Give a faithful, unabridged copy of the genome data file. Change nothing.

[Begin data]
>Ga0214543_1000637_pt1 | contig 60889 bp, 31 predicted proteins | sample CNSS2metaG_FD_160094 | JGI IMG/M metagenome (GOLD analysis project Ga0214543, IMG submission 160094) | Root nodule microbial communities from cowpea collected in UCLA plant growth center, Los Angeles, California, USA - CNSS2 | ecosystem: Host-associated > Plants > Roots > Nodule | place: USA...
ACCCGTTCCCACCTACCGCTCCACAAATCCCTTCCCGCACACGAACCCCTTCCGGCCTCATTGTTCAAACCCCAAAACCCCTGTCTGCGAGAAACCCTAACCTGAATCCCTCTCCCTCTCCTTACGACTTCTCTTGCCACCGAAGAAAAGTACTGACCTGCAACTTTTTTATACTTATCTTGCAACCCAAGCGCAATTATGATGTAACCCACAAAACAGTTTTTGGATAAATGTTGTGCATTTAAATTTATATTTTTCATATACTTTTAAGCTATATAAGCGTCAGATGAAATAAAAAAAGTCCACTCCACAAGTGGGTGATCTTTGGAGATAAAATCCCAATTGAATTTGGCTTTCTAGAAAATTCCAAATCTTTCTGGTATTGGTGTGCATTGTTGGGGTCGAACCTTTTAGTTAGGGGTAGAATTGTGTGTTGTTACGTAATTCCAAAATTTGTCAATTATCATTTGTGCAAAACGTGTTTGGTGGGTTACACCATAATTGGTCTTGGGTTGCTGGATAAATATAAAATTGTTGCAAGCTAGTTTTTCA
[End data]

>Ga0214543_1000637_pt1 | contig 60889 bp, 31 predicted proteins | sample CNSS2metaG_FD_160094 | JGI IMG/M metagenome (GOLD analysis project Ga0214543, IMG submission 160094) | Root nodule microbial communities from cowpea collected in UCLA plant growth center, Los Angeles, California, USA - CNSS2 | ecosystem: Host-associated > Plants > Roots > Nodule | place: USA...
ACCCGTTCCCACCTACCGCTCCACAAATCCCTTCCCGCACACGAACCCCTTCCGGCCTCATTGTTCAAACCCCAAAACCCCTGTCTGCGAGAAACCCTAACCTGAATCCCTCTCCCTCTCCTTACGACTTCTCTTGCCACCGAAGAAAAGTACTGACCTGCAACTTTTTTATACTTATCTTGCAACCCAAGCGCAATTATGATGTAACCCACAAAACAGTTTTTGGATAAATGTTGTGCATTTAAATTTATATTTTTCATATACTTTTAAGCTATATAAGCGTCAGATGAAATAAAAAAAGTCCACTCCACAAGTGGGTGATCTTTGGAGATAAAATCCCAATTGAATTTGGCTTTCTAGAAAATTCCAAATCTTTCTGGTATTGGTGTGCATTGTTGGGGTCGAACCTTTTAGTTAGGGGTAGAATTGTGTGTTGTTACGTAATTCCAAAATTTGTCAATTATCATTTGTGCAAAACGTGTTTGGTGGGTTACACCATAATTGGTCTTGGGTTGCTGGATAAATATAAAATTGTTGCAAGCTAGTTTTTCA